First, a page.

The regulation of lipid storage by the splicing factor transformer2 (tra2) in Drosophila

Open Access
Author:
Mikoluk, Cezary
Area of Honors:
Biochemistry and Molecular Biology
Degree:
Bachelor of Science
Document Type:
Thesis
Thesis Supervisors:
  • Justin DiAngelo, Thesis Supervisor
  • Sandy Feinstein, Honors Advisor
Keywords:
  • tra
  • tra2
  • transformer
  • transformer2
  • drosophila
  • melanogaster
  • CPT1
  • triglyceride
  • lipid
  • storage
  • splicing
  • factor
  • 9G8
Abstract:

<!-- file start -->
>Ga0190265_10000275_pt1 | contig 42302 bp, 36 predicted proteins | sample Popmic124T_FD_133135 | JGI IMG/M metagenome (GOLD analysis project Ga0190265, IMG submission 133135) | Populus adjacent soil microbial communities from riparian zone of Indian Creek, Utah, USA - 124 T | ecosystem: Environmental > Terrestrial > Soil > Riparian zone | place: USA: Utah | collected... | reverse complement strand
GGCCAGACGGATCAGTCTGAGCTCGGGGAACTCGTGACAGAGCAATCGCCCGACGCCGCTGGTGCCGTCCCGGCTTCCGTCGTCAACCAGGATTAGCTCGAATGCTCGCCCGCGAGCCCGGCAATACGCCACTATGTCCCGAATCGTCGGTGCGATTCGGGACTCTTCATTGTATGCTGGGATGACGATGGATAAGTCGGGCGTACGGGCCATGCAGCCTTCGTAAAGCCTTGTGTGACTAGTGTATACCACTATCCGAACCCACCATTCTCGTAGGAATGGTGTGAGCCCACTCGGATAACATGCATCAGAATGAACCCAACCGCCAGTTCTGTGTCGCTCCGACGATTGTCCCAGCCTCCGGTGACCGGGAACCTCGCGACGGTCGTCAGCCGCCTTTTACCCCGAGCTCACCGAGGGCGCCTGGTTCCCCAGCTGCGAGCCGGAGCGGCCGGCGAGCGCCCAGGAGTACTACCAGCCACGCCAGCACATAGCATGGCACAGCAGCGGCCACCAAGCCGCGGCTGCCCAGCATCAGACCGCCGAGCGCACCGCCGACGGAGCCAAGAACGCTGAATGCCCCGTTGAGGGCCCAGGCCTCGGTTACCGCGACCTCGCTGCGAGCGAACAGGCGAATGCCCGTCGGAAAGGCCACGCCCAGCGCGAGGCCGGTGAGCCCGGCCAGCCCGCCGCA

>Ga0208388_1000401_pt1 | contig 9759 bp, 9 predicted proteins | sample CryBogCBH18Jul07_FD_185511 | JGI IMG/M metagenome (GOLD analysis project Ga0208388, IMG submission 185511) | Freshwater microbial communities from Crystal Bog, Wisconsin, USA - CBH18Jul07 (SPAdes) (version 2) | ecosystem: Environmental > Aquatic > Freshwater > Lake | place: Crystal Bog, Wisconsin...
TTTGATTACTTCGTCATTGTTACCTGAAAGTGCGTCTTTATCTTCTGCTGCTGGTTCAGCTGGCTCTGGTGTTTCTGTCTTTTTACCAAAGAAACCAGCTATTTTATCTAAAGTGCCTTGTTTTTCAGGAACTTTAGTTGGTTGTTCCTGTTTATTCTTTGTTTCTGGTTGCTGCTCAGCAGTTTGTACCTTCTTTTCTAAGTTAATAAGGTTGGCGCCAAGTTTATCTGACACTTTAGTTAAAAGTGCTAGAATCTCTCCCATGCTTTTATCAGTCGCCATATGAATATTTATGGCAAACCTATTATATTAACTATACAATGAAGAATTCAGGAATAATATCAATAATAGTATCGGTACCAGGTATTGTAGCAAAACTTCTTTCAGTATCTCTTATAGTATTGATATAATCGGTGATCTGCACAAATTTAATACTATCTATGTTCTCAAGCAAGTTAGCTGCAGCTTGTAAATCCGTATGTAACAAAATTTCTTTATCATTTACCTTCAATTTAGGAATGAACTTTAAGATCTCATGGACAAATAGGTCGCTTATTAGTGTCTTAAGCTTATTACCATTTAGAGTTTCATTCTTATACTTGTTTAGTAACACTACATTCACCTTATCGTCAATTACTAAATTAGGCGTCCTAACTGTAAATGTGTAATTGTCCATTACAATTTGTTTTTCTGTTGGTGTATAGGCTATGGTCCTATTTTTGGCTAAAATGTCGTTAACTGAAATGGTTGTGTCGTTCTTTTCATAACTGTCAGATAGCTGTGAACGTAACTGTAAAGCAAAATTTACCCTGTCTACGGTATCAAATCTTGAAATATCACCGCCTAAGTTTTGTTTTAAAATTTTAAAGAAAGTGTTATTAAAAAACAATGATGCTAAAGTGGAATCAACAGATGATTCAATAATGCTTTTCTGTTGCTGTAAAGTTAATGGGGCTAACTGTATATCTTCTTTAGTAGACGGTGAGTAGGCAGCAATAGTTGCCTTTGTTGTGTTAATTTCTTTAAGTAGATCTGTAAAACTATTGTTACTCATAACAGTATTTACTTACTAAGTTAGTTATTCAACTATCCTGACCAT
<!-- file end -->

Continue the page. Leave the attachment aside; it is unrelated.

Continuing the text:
Excess nutrients are stored as triglycerides mainly in the adipose tissue of an animal. These triglycerides are located in structures called lipid droplets within adipose cells. Previous genome-wide RNAi screens in Drosophila cells identified splicing factors as playing a role in lipid droplet formation. Dr. DiAngelo identified the SR protein, 9G8, as an important factor in fat storage as decreasing its levels results in augmented triglyceride storage in the fat body. However, whether 9G8 interacts with other proteins to affect lipid metabolism is unclear. Previous in vitro studies have implicated 9G8 in the control of sex determination by binding to transformer (tra) and transformer2 (tra2) to regulate doublesex (dsx) splicing; any function of these proteins in regulating metabolism is unknown. The goal of this study is to determine whether tra2 regulates fat storage in vivo. To test this hypothesis, we measured triglyceride and glycogen levels in flies with tra2dsRNA induced in the adult fat body. Decreasing the expression of this sex determination gene resulted in an increase in triglyceride levels but no effect on glycogen storage, a phenotype similar to the 9G8 knockdown flies. Consistent with the triglyceride phenotypes, tra2 knockdown flies lived longer under starvation conditions. In addition, this increase in triglycerides is due to more storage of these molecules per cell and not an increase in the number of fat cells as DNA levels are unchanged in tra2dsRNA flies compared to controls. This triglyceride accumulation phenotype also does not seem to be due to more feeding as food consumption was not increased in the tra2dsRNA flies as measured by CAFÉ assay. We next wanted to determine whether the nutrient storage phenotype observed here is due to altered expression of the genes coding for important metabolic enzymes. While the levels of major lipid metabolic enzymes were mostly unchanged, the splicing of CPT1, an enzyme involved in the breakdown of lipids, was altered in flies with decreased tra2. The less-catalytically active isoform of CPT1 which accumulated in tra2dsRNA flies suggests a decrease in lipid breakdown, which is consistent with the increased triglyceride levels observed in these flies. Together, these results suggest a link between mRNA splicing, sex determination and lipid metabolism and may provide insight into the mechanisms underlying tissue-specific splicing and nutrient storage in the fat body.